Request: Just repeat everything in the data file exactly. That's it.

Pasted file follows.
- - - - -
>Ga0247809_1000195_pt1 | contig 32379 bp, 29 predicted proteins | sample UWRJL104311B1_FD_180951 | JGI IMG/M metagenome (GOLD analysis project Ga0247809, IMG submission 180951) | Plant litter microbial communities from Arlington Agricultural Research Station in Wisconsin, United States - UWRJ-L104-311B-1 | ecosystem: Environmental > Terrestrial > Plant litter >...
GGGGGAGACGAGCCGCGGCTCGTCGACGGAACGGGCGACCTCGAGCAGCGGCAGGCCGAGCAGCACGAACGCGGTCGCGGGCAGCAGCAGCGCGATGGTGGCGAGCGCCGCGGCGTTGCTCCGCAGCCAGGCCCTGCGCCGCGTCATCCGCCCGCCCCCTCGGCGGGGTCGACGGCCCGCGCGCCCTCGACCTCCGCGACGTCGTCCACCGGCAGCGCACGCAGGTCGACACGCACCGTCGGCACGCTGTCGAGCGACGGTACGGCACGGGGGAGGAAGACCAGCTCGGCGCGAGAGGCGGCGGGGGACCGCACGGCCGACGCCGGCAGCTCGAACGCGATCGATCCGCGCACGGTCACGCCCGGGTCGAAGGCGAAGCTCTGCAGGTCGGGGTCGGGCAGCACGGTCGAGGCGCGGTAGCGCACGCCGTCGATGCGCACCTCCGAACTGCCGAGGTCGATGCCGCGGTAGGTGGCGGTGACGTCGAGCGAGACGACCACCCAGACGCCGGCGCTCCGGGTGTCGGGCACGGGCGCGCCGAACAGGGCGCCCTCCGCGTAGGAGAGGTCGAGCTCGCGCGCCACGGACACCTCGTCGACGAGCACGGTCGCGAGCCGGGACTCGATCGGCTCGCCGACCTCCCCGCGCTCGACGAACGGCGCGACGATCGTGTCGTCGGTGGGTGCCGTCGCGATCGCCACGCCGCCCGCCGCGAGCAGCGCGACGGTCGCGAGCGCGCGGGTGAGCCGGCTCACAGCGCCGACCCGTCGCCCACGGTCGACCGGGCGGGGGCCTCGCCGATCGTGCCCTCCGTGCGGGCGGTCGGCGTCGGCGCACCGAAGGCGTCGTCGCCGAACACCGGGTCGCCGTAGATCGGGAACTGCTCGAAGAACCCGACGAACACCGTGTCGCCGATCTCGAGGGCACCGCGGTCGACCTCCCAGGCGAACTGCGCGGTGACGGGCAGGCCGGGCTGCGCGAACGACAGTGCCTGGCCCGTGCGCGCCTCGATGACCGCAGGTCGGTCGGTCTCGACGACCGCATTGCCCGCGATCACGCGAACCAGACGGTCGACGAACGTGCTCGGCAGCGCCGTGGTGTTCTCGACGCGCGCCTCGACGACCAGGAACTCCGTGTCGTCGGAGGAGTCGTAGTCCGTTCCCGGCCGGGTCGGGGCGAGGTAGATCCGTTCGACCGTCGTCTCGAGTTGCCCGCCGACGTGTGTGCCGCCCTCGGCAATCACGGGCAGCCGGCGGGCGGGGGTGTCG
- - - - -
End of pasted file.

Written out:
>Ga0247809_1000195_pt1 | contig 32379 bp, 29 predicted proteins | sample UWRJL104311B1_FD_180951 | JGI IMG/M metagenome (GOLD analysis project Ga0247809, IMG submission 180951) | Plant litter microbial communities from Arlington Agricultural Research Station in Wisconsin, United States - UWRJ-L104-311B-1 | ecosystem: Environmental > Terrestrial > Plant litter >...
GGGGGAGACGAGCCGCGGCTCGTCGACGGAACGGGCGACCTCGAGCAGCGGCAGGCCGAGCAGCACGAACGCGGTCGCGGGCAGCAGCAGCGCGATGGTGGCGAGCGCCGCGGCGTTGCTCCGCAGCCAGGCCCTGCGCCGCGTCATCCGCCCGCCCCCTCGGCGGGGTCGACGGCCCGCGCGCCCTCGACCTCCGCGACGTCGTCCACCGGCAGCGCACGCAGGTCGACACGCACCGTCGGCACGCTGTCGAGCGACGGTACGGCACGGGGGAGGAAGACCAGCTCGGCGCGAGAGGCGGCGGGGGACCGCACGGCCGACGCCGGCAGCTCGAACGCGATCGATCCGCGCACGGTCACGCCCGGGTCGAAGGCGAAGCTCTGCAGGTCGGGGTCGGGCAGCACGGTCGAGGCGCGGTAGCGCACGCCGTCGATGCGCACCTCCGAACTGCCGAGGTCGATGCCGCGGTAGGTGGCGGTGACGTCGAGCGAGACGACCACCCAGACGCCGGCGCTCCGGGTGTCGGGCACGGGCGCGCCGAACAGGGCGCCCTCCGCGTAGGAGAGGTCGAGCTCGCGCGCCACGGACACCTCGTCGACGAGCACGGTCGCGAGCCGGGACTCGATCGGCTCGCCGACCTCCCCGCGCTCGACGAACGGCGCGACGATCGTGTCGTCGGTGGGTGCCGTCGCGATCGCCACGCCGCCCGCCGCGAGCAGCGCGACGGTCGCGAGCGCGCGGGTGAGCCGGCTCACAGCGCCGACCCGTCGCCCACGGTCGACCGGGCGGGGGCCTCGCCGATCGTGCCCTCCGTGCGGGCGGTCGGCGTCGGCGCACCGAAGGCGTCGTCGCCGAACACCGGGTCGCCGTAGATCGGGAACTGCTCGAAGAACCCGACGAACACCGTGTCGCCGATCTCGAGGGCACCGCGGTCGACCTCCCAGGCGAACTGCGCGGTGACGGGCAGGCCGGGCTGCGCGAACGACAGTGCCTGGCCCGTGCGCGCCTCGATGACCGCAGGTCGGTCGGTCTCGACGACCGCATTGCCCGCGATCACGCGAACCAGACGGTCGACGAACGTGCTCGGCAGCGCCGTGGTGTTCTCGACGCGCGCCTCGACGACCAGGAACTCCGTGTCGTCGGAGGAGTCGTAGTCCGTTCCCGGCCGGGTCGGGGCGAGGTAGATCCGTTCGACCGTCGTCTCGAGTTGCCCGCCGACGTGTGTGCCGCCCTCGGCAATCACGGGCAGCCGGCGGGCGGGGGTGTCG